E-tolls: To buy or defy, now’s the time to decide
- Greg Nicolson
- South Africa
- 15 Apr 2013 (South Africa)
Drive in Gauteng? Got an e-tag yet? No? You better go to a supermarket or Sanral customer service centre and pick up the beeping device because in two months, like it or not, e-tolling will start on Gauteng freeways. That’s the message from Sanral, but as ever, e-tolls face fierce opposition and the implementation may not be as easy as the road agency hopes. By GREG NICOLSON.
The South African National Roads Agency (Sanral) is confident e-tolling will start in the next two months and sent a press release last week encouraging road users to accept that the battle is decided and it’s time road users purchased the season’s must-have auto accessory – an e-tag. Transport Minister Ben Martins has supported the roads agency’s comments, telling Business Day, “E-tolling is on track. It has been to Parliament and now it’s waiting for approval by the National Council of Provinces (NCOP) and from there it will be implemented. I suggest you get your e-tags now so that you can get a discount.”
The NCOP has to finalise the Transport and Related Matters Amendment Bill before it can be pushed through the National Assembly. Martins will then officially announce the tariffs and in only eight weeks the controversial tolling system could begin.
Sanral wants the province’s almost four million registered vehicles to be signed up to the scheme and has dismissed the obstacles to e-tolling. “We have a responsibility to collectively build this country and are grateful that there are individual and corporate citizens who see the value of this project and are prepared to play their part in this regard,” Sanral head of communications Vusi Mona said in a statement last week. Sanral had tracked 2.5 million vehicles and found that the majority of users will pay under R200 a month and less than one percent of users will pay R550, the maximum monthly cost, added Mona.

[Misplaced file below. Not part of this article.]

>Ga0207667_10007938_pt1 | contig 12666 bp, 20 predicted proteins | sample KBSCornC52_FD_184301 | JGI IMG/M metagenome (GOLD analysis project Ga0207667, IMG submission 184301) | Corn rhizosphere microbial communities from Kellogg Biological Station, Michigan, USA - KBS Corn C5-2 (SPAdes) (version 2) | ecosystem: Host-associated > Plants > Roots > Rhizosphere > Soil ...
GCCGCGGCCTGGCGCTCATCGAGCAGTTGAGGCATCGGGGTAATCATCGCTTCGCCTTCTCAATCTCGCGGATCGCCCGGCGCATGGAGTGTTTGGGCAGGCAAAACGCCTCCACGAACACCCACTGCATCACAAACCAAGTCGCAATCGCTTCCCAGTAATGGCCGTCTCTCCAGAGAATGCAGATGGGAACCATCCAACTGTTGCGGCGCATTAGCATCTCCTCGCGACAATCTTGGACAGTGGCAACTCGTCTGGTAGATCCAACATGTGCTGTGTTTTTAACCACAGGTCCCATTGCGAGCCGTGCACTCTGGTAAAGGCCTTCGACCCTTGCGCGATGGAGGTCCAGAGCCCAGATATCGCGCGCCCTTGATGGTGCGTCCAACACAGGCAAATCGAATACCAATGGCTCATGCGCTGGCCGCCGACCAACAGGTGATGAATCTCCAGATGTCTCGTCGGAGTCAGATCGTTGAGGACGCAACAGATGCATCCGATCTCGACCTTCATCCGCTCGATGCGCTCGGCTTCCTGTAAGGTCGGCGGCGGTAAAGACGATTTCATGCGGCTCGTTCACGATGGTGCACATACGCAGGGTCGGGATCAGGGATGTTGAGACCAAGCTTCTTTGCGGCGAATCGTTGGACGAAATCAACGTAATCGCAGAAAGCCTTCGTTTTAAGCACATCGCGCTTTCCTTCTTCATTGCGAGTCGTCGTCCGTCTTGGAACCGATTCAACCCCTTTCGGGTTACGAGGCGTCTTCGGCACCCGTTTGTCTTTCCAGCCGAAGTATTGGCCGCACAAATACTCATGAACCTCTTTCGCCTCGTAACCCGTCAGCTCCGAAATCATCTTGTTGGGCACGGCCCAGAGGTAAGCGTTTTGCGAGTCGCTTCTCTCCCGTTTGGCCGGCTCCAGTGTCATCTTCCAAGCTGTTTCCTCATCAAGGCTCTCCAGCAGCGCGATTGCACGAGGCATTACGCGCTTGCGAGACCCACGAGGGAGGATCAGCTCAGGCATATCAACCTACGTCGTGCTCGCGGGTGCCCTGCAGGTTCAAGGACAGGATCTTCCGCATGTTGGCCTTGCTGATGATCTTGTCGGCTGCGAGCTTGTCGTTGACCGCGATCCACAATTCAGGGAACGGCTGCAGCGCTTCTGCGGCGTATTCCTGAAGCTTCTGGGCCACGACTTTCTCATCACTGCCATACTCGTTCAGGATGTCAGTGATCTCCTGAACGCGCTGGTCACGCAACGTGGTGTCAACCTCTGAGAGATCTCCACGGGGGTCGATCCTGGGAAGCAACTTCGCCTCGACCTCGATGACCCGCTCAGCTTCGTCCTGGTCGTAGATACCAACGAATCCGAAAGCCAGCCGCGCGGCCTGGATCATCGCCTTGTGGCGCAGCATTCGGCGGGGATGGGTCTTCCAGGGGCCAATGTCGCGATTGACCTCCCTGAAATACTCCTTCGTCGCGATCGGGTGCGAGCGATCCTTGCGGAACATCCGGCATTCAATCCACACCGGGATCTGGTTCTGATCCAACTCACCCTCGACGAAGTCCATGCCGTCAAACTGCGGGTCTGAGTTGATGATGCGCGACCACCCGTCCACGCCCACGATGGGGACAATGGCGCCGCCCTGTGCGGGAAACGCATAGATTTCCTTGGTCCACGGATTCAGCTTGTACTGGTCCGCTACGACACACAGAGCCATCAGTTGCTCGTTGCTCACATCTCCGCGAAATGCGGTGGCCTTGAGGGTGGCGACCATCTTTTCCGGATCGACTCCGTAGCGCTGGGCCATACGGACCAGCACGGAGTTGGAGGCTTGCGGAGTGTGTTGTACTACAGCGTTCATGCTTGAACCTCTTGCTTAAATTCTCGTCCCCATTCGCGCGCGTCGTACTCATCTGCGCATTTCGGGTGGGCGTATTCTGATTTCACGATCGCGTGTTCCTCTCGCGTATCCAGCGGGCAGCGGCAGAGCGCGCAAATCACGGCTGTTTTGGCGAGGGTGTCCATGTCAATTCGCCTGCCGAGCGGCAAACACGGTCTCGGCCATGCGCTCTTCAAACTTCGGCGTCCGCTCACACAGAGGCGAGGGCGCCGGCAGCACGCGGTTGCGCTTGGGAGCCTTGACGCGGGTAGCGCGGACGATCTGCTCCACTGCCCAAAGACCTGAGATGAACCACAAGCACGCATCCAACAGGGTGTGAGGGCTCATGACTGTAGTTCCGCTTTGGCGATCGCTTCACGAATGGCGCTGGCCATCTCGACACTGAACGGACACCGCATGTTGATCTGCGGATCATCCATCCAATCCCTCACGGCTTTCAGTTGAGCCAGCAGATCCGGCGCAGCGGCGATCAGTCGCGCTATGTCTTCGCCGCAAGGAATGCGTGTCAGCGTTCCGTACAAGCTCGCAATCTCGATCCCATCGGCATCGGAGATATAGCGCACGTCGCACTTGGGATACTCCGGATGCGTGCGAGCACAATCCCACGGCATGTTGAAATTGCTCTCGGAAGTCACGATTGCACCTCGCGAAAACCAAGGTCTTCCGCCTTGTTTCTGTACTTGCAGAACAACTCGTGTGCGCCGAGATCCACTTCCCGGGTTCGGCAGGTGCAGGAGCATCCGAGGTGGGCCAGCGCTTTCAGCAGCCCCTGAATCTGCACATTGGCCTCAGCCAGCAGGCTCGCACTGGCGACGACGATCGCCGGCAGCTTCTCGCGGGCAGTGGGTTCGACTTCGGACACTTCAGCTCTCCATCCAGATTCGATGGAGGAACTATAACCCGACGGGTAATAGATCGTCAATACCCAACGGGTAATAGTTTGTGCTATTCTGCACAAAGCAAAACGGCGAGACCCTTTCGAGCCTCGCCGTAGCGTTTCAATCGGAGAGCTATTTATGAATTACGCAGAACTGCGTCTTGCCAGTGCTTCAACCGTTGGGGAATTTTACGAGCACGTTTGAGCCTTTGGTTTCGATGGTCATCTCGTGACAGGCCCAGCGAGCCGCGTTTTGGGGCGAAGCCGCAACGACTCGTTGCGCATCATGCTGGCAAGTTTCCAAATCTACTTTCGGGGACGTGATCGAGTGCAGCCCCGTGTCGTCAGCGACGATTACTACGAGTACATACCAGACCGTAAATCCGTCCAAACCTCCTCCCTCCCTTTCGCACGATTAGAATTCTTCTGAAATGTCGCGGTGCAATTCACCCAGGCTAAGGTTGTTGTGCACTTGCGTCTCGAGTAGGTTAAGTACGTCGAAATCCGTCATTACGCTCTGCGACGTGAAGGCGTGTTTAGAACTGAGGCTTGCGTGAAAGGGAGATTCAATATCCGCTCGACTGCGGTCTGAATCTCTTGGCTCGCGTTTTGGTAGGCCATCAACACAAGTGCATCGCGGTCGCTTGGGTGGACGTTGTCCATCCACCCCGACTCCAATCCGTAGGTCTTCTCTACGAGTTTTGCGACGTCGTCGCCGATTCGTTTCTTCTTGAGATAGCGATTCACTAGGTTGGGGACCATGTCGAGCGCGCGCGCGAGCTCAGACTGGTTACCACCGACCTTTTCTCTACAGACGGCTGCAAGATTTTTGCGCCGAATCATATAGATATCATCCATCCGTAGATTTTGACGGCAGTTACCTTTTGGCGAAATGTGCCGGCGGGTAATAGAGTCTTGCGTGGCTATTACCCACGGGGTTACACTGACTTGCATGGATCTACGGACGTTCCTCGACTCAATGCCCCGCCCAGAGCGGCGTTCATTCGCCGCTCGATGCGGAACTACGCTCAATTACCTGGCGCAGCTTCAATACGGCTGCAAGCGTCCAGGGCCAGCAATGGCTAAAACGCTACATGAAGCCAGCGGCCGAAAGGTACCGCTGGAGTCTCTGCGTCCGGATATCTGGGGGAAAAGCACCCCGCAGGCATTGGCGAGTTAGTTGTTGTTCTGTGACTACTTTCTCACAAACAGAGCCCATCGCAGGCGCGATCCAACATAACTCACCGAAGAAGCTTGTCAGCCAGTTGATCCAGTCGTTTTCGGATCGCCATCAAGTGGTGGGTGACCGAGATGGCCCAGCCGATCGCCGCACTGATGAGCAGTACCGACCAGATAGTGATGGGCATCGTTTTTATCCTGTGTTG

He thanked the public for having already registered 600,000 vehicles for e-tags. Asked on Sunday, Mona told Daily Maverick about 50% of these relate to private individuals. Most of the remaining 50% were registered by corporate customers, with government departments accounting for a “very tiny proportion”. Sanral will soon start its campaign to register government departments, said Mona. He wasn’t able to provide the specific figures before Daily Maverick’s deadline and didn’t detail what percentage of corporate customers come from state-owned enterprises.
The Opposition to Urban Tolling Alliance (Outa) slammed these figures. “Sanral’s claim that there have been 600,000 tags signed up is misleading, as we know they have given most of these to the fleet management and government organisations. We estimate that less than 60,000 of Gauteng’s 3.5 million motorists have purchased an e-tag,” Outa chairman Wayne Duvenage stated in a response to Sanral’s announcement. “The public management sessions in November last year also sent a clear message of rejection to the authorities on their e-toll plans. Our enquiries about tag sales at some of their customer sales centres have revealed dismal sales of less than a handful of tags a week.”
Duvenage said the claim that the majority of road users would pay under R100 a month is “very deceiving”. “The average user travelling between Tshwane and Johannesburg or East and West Rand will be paying over R300 a month,” he said. Outa expects the tariff and maximum monthly costs to once again be lowered in a bid to woo drivers.
In January, Outa was granted leave to appeal the North Gauteng High Court’s dismissal of its application to have e-tolls scrapped and the matter is due to be heard by the Supreme Court of Appeal later this year. Mona said the pending matter has no bearing on the future of e-tolls: “Some motorists may be erroneously waiting for the appeal application by Outa before they can consider registering. But that appeal has nothing to do with whether e-tolling should go ahead or not. That question was settled by the Constitutional Court last year when it set aside the interdict that prevented Sanral from implementing e-tolling.”